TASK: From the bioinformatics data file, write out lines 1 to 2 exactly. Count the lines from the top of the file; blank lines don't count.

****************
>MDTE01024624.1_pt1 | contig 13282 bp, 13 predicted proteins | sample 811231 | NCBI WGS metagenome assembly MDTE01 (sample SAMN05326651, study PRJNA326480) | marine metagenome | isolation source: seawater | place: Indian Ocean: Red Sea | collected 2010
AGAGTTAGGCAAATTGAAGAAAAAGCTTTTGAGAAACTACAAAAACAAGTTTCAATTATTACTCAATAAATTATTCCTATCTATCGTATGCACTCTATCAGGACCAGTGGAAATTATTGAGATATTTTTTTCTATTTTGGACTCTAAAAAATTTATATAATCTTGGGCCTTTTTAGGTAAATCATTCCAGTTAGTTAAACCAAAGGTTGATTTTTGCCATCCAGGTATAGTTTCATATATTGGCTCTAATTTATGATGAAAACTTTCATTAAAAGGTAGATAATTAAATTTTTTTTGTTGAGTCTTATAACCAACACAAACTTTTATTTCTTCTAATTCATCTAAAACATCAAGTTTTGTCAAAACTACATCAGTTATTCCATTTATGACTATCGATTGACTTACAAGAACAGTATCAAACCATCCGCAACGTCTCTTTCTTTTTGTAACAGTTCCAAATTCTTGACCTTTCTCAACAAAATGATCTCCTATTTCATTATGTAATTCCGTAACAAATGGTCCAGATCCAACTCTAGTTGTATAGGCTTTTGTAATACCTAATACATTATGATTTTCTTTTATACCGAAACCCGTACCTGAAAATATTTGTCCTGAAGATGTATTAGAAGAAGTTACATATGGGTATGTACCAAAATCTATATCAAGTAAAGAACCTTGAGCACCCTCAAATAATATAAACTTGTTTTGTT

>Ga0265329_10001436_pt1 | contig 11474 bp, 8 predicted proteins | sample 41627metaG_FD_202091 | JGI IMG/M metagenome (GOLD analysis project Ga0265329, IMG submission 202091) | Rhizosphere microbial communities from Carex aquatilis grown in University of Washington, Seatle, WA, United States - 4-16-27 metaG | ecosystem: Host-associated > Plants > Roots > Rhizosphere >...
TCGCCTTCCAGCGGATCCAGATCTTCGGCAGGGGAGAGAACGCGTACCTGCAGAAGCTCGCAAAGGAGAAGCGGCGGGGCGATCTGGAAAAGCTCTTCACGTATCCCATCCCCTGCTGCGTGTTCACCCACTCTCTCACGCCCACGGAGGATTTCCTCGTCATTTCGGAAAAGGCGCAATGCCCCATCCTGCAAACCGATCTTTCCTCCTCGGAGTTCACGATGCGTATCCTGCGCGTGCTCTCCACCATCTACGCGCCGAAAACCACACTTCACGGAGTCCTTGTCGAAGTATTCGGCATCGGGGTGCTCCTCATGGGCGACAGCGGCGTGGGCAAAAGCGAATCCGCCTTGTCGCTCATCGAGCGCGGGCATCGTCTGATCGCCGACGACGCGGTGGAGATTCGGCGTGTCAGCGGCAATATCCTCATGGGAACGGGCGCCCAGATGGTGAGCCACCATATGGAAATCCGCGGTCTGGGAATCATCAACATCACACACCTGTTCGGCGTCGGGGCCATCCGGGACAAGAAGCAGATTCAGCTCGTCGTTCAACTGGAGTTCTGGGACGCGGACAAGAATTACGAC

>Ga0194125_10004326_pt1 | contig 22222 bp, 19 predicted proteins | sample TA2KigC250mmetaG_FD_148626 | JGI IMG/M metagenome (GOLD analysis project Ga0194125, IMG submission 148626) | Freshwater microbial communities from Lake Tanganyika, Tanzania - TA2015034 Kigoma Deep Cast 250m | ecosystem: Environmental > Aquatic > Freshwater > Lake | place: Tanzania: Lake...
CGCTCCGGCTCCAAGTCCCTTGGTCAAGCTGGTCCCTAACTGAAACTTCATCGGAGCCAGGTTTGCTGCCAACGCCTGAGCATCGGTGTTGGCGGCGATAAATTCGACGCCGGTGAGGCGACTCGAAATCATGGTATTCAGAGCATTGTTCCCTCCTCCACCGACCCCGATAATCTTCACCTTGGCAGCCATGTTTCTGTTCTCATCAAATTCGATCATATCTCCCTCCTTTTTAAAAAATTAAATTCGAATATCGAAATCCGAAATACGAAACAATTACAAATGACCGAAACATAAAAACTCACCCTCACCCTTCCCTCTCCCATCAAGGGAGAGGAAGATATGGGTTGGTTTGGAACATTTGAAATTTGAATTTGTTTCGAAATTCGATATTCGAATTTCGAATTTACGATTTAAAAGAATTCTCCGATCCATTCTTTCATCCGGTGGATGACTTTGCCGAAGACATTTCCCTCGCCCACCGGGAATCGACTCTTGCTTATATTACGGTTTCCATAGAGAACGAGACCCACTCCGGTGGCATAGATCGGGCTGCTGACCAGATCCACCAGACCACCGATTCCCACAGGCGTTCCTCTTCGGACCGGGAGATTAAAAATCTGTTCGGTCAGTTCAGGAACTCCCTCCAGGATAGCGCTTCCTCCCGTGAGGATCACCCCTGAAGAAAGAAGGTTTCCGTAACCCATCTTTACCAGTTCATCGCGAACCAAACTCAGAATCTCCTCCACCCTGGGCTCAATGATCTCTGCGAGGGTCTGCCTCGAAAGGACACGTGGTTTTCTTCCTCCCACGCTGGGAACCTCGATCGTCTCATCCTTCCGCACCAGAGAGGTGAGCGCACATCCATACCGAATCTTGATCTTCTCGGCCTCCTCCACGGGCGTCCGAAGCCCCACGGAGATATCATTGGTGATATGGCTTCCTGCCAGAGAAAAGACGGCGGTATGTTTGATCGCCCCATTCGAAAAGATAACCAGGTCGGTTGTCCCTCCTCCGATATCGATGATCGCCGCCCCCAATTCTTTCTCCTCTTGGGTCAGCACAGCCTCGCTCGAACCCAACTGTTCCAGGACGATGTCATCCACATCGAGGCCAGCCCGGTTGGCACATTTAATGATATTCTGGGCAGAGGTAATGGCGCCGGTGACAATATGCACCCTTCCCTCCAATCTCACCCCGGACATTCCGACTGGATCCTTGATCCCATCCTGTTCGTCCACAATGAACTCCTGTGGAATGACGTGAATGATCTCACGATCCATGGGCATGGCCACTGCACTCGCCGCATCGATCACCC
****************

>MDTE01024624.1_pt1 | contig 13282 bp, 13 predicted proteins | sample 811231 | NCBI WGS metagenome assembly MDTE01 (sample SAMN05326651, study PRJNA326480) | marine metagenome | isolation source: seawater | place: Indian Ocean: Red Sea | collected 2010
AGAGTTAGGCAAATTGAAGAAAAAGCTTTTGAGAAACTACAAAAACAAGTTTCAATTATTACTCAATAAATTATTCCTATCTATCGTATGCACTCTATCAGGACCAGTGGAAATTATTGAGATATTTTTTTCTATTTTGGACTCTAAAAAATTTATATAATCTTGGGCCTTTTTAGGTAAATCATTCCAGTTAGTTAAACCAAAGGTTGATTTTTGCCATCCAGGTATAGTTTCATATATTGGCTCTAATTTATGATGAAAACTTTCATTAAAAGGTAGATAATTAAATTTTTTTTGTTGAGTCTTATAACCAACACAAACTTTTATTTCTTCTAATTCATCTAAAACATCAAGTTTTGTCAAAACTACATCAGTTATTCCATTTATGACTATCGATTGACTTACAAGAACAGTATCAAACCATCCGCAACGTCTCTTTCTTTTTGTAACAGTTCCAAATTCTTGACCTTTCTCAACAAAATGATCTCCTATTTCATTATGTAATTCCGTAACAAATGGTCCAGATCCAACTCTAGTTGTATAGGCTTTTGTAATACCTAATACATTATGATTTTCTTTTATACCGAAACCCGTACCTGAAAATATTTGTCCTGAAGATGTATTAGAAGAAGTTACATATGGGTATGTACCAAAATCTATATCAAGTAAAGAACCTTGAGCACCCTCAAATAATATAAACTTGTTTTGTT